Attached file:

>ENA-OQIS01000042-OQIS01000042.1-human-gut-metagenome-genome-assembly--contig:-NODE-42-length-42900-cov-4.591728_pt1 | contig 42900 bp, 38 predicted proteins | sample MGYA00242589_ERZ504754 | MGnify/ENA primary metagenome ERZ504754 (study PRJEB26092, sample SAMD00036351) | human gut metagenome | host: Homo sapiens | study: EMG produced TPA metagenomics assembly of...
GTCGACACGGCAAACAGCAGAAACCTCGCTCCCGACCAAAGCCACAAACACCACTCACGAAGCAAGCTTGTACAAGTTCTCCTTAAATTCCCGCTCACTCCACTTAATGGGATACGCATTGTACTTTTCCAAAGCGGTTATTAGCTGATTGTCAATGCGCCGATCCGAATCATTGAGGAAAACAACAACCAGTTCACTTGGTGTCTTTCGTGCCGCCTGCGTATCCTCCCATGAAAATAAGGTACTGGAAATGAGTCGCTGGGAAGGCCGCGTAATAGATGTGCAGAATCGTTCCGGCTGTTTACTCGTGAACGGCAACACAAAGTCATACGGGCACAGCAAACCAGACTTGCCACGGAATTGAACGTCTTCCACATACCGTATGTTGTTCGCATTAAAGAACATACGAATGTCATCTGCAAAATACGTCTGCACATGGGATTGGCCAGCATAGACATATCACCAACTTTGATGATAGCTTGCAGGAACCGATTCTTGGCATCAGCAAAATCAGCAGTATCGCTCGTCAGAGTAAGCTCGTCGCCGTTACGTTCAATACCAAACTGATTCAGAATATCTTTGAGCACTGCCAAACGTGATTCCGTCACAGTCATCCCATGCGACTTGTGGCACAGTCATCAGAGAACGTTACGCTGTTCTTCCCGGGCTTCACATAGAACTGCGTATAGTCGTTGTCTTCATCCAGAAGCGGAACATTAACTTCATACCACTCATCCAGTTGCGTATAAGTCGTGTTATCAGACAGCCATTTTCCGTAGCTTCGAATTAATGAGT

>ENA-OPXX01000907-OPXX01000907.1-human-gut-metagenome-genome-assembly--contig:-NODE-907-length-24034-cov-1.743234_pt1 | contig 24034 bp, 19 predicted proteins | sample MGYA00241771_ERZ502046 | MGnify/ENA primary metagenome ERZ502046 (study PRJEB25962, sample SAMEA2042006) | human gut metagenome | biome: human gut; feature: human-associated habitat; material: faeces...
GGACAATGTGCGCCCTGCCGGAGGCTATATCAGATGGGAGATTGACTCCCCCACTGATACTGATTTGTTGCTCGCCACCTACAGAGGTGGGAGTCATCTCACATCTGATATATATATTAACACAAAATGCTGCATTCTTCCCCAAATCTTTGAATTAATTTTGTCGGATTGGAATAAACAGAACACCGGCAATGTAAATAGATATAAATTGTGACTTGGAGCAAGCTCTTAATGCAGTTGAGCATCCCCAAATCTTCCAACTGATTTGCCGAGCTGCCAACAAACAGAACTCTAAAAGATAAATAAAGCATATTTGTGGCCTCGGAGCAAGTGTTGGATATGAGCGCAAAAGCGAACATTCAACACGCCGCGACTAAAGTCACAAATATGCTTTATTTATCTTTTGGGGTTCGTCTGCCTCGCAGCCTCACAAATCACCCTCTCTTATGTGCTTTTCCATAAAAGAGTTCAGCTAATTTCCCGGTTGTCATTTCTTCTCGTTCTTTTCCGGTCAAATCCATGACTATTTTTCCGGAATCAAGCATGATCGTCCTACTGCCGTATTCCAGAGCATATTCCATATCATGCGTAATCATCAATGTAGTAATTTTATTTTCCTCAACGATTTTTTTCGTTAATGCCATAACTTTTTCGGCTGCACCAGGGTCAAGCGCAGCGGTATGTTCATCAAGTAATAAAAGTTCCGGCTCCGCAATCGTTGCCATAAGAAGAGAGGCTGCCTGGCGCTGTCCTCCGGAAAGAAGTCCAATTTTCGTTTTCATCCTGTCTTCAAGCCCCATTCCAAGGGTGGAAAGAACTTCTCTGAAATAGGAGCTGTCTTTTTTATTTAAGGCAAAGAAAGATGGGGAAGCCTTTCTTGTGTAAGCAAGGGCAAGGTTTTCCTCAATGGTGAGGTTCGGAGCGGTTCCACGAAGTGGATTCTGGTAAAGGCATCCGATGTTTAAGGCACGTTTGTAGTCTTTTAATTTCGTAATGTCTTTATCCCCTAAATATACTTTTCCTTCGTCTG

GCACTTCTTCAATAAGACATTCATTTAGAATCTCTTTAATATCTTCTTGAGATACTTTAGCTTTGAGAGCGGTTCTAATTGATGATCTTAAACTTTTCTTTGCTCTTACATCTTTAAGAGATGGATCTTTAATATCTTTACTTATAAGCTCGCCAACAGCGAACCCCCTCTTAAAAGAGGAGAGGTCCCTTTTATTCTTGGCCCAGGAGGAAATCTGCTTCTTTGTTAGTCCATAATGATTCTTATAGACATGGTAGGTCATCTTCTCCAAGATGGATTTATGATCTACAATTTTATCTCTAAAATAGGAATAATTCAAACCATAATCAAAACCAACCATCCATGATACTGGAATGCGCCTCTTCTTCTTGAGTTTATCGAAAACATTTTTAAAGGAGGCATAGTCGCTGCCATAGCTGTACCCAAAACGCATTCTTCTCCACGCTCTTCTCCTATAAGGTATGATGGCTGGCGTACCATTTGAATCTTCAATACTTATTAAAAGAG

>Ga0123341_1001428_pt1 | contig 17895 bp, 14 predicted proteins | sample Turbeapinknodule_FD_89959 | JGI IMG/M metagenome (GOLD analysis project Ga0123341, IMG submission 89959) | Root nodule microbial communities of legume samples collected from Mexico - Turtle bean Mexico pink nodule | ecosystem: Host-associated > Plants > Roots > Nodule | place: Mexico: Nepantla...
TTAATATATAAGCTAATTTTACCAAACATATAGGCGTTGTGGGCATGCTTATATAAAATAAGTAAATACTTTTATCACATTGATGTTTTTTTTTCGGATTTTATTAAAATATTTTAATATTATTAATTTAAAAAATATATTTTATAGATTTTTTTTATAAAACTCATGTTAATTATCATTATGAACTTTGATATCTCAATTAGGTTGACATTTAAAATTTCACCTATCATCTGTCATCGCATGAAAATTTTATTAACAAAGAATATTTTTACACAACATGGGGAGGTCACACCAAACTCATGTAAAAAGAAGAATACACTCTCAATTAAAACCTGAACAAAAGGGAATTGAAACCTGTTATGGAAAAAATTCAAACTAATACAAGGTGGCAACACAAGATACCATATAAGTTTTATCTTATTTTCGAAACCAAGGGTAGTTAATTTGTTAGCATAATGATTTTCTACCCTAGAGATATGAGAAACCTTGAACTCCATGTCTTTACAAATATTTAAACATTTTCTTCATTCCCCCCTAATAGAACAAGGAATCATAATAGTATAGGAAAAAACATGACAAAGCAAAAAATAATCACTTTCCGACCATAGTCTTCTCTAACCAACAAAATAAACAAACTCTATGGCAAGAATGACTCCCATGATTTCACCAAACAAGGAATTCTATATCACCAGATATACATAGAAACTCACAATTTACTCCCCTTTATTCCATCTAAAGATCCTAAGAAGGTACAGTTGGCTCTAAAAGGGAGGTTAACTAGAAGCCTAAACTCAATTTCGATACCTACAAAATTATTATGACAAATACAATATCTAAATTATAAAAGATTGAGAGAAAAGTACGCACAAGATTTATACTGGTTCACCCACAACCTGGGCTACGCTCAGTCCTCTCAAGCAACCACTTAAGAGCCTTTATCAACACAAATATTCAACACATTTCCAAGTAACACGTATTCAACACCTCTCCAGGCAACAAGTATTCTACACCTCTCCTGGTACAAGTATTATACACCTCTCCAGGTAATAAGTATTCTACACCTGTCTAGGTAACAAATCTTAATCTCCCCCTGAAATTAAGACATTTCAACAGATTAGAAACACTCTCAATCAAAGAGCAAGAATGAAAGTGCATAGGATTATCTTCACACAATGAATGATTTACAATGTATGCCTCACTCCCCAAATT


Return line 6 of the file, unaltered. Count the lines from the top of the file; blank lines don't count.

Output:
>Ga0123341_1001428_pt1 | contig 17895 bp, 14 predicted proteins | sample Turbeapinknodule_FD_89959 | JGI IMG/M metagenome (GOLD analysis project Ga0123341, IMG submission 89959) | Root nodule microbial communities of legume samples collected from Mexico - Turtle bean Mexico pink nodule | ecosystem: Host-associated > Plants > Roots > Nodule | place: Mexico: Nepantla...